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Author Notes: What is it that drives me so nuts about tahini?
It could be the nutty smoothness, the slight bitterness, and the sheer richness of the sesame taste, but I think thosw qualities are married to a sense of conquered distaste. When I was a kid, my mother would sometimes try to pass halvah off as a dessert. The refrigerated sesame fudge was a false treat: granular, too thick, and nutty without being truly nutty. It in no way delivered the deliciousness (read sweetness) of a scoop of chocolate ice cream or even a bowl of half melted frozen raspberries in syrup.
But like so many things that tasted weird, or too strong as a kid (mushrooms, buckwheat, cows tongue, blue cheese), that sesame flavor from long-ago halvah is now one of my favorites. I have since had really good halvah—made with spun sugar and light as air, almost as sweet as cotton candy. Now I will admit to being something of a tahini junkie. I don’t know how it happened, but somewhere along the way, I just started wondering if I could add tahini to just about everything. Sandwiches, salad dressings, granola, you name it. Michael Solomonov and his Zahav cookbook haven't helped the situation.
And so when that first cobbler urge struck me this late winter (it happens whenever rhubarb first appears in the groceries, I once again turned to tahini. Just to make sure I hammered home the sesame point, I added an un-shy amount of sesame seeds to make a rich cookie-ish crust for the sour-sweet fruit filling.
Serves 6 to 8
- 10 tablespoons oat flour
- 10 tablespoons sugar
- 1/2 teaspoon cinnamon
- 1/4 cup sesame seeds
- 1/2 teaspoon sea salt
- 3 ounces butter, cut into small pieces and frozen
- 2 ounces tahini, spread thin on a piece of parchment and frozen
- 10 tablespoons rolled oats
- In a food processor, pulse together the oat flour, sugar, cinnamon, sesame seeds and sea salt. add in the frozen butter and peel the tahini off the parchment and break it in pieces into the processor bowl. Pulse until the mixture is the consistency of coarse meal, not worrying if some of the butter lumps are bigger than that. Pulse in the oats, trying not to cut them up too small. Chill or freeze until use. (you can do this a couple of days ahead).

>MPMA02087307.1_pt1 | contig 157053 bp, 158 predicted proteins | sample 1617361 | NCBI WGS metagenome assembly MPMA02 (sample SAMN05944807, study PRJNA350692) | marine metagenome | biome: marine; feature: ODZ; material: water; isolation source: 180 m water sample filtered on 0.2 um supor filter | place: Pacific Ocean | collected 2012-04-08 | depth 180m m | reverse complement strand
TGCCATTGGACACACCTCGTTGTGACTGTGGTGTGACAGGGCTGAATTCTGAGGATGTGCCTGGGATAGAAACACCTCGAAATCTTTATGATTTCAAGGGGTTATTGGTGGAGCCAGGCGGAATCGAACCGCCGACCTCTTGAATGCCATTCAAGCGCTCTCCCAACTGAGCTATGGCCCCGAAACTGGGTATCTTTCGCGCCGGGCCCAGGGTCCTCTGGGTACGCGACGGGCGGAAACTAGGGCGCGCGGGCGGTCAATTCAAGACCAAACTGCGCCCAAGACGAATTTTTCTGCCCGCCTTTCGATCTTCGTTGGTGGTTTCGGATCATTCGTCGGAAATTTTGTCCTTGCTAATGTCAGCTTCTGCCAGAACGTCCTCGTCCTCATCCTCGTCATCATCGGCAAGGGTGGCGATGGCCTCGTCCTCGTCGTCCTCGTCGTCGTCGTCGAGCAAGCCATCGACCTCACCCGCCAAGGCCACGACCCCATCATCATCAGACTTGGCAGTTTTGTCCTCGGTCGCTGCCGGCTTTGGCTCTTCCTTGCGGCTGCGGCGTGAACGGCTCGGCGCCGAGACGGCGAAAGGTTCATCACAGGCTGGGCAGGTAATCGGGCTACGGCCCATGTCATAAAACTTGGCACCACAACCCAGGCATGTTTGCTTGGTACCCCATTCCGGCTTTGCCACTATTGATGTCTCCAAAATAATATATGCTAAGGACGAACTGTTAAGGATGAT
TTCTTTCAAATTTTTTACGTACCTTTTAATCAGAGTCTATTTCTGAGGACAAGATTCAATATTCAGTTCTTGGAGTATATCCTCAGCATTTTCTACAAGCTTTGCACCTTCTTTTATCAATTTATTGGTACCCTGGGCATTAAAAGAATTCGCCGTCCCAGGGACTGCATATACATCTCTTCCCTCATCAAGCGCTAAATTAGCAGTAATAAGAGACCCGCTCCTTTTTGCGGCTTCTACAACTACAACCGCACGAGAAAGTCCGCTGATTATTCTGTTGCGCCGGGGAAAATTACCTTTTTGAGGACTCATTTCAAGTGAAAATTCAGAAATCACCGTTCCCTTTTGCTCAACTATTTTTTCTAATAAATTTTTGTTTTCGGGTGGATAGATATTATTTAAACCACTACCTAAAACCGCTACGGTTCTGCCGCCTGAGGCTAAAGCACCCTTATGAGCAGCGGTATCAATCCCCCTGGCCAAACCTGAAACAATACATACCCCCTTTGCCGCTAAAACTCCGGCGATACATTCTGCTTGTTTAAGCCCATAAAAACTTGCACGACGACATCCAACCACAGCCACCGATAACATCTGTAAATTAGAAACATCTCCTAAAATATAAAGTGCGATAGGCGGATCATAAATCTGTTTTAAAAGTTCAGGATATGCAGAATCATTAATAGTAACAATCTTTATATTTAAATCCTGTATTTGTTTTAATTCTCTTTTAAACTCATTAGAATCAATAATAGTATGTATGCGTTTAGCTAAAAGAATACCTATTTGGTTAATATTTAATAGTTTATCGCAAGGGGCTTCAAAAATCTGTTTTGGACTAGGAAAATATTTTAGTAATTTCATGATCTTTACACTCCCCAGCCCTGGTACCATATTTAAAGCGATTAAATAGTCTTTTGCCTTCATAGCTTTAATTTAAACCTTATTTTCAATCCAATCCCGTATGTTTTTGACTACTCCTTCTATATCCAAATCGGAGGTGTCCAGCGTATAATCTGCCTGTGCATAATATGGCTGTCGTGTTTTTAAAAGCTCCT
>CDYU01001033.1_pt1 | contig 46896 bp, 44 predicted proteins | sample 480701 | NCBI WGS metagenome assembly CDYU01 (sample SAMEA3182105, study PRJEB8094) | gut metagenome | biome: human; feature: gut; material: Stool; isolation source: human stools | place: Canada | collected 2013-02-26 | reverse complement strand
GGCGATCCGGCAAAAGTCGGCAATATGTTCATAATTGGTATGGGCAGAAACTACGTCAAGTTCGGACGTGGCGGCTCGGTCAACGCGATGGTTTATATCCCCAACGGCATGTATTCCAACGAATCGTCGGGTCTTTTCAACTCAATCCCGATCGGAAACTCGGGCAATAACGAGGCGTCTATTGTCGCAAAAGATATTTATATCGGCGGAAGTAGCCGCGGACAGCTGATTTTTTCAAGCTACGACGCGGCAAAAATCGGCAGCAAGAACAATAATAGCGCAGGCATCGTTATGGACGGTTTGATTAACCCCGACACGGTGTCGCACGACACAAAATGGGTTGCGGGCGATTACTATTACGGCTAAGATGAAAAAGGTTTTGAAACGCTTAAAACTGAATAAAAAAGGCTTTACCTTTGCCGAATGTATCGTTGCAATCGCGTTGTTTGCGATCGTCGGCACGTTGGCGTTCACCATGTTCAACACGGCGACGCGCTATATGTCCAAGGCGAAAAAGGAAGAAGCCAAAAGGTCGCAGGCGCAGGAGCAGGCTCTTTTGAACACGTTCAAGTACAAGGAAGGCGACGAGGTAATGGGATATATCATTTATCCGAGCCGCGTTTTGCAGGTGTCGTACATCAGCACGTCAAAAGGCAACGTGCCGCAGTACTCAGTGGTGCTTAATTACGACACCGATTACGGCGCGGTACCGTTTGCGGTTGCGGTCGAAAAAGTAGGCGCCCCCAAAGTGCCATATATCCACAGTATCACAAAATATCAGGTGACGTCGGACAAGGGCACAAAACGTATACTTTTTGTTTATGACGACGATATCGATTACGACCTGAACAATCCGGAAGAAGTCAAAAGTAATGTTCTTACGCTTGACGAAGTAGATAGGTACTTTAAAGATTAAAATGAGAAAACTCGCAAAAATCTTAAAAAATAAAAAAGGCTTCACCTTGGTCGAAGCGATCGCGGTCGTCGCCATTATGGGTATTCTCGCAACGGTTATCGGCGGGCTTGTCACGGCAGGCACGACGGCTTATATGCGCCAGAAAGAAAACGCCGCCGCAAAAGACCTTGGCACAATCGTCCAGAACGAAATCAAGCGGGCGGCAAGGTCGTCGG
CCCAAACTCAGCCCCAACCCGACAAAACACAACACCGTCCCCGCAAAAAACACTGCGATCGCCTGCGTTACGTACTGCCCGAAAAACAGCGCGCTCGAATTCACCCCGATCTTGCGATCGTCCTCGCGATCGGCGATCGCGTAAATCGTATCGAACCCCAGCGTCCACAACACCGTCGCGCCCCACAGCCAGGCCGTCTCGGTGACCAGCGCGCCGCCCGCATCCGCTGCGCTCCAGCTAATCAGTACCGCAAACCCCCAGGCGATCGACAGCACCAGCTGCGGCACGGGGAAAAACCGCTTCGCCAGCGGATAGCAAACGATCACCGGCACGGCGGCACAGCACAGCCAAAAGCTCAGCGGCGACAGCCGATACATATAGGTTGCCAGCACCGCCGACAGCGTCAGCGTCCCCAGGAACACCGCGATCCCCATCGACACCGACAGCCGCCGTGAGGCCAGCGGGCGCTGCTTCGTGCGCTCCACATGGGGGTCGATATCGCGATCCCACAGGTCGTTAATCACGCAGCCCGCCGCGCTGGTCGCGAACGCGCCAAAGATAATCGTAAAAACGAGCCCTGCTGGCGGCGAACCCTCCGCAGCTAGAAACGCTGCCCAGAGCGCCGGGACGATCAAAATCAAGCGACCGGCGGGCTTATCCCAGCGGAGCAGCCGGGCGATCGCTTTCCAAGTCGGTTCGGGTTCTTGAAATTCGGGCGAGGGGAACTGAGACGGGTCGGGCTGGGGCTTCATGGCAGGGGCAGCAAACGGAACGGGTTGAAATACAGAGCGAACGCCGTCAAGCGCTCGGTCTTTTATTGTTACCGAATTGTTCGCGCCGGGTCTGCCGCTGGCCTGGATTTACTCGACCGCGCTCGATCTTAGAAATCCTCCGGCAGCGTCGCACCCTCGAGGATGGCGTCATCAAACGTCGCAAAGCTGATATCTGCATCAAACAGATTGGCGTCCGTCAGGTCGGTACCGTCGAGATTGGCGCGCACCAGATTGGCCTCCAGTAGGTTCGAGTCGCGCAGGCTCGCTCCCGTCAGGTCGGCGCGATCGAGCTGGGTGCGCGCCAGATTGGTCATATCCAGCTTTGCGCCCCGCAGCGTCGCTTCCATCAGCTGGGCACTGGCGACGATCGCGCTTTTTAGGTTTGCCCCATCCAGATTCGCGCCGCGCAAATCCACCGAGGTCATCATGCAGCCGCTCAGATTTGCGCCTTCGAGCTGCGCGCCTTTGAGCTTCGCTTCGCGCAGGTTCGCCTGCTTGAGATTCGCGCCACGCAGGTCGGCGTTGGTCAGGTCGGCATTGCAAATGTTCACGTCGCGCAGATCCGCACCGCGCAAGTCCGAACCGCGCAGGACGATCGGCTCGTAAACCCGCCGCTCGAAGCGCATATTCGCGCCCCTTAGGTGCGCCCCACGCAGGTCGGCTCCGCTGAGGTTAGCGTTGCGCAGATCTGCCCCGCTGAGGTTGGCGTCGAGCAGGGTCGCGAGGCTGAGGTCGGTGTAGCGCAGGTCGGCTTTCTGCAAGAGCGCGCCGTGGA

- 2 apples, large, peeled, cored and cut into ¾ inch pieces
- 1 pound rhubarb , cut into ¾ inch pieces
- 1 pound strawberries, hulled, quartered
- 1 tangerine, zest and juice only
- 1/2 cup brown sugar
- 2 tablespoons butter, cut into small pieces
- 2 tablespoons minute tapioca, or the thickener of your choice
- ice cream or soft whipped cream, to serve
- Preheat the oven to 425 F.
- In a large baking dish (like a 9” X 13” Pyrex), toss together the apples, rhubarb, strawberries, tangerine zest and juice brown sugar and butter. Roast for about 25 minutes until the juices are very runny and the fruit softened and, ideally, a little browned on top.
- Scoop out about ¼ cup of the liquid and mix with the tapioca. Stir the tapioca slurry back into the fruit and transfer the fruit mixture to a 6 to 8 cup baking dish or non-reactive, oven proof skillet. Working quickly, pile on the streusel and pack evenly across the top of the fruit. Place in the oven and bake for 30 minutes.
- Turn oven down to 375 F and bake until the liquids are thick and bubbly and the top of the streusel is richly browned, about 30 more minutes. You may want to put a silpat lined baking sheet below the cobbler dish to keep any drips from scorching on the bottom of your oven.
- Serve warm, with ice cream or soft whipped cream.
- This recipe was entered in the contest for Your Best Recipe with Sesame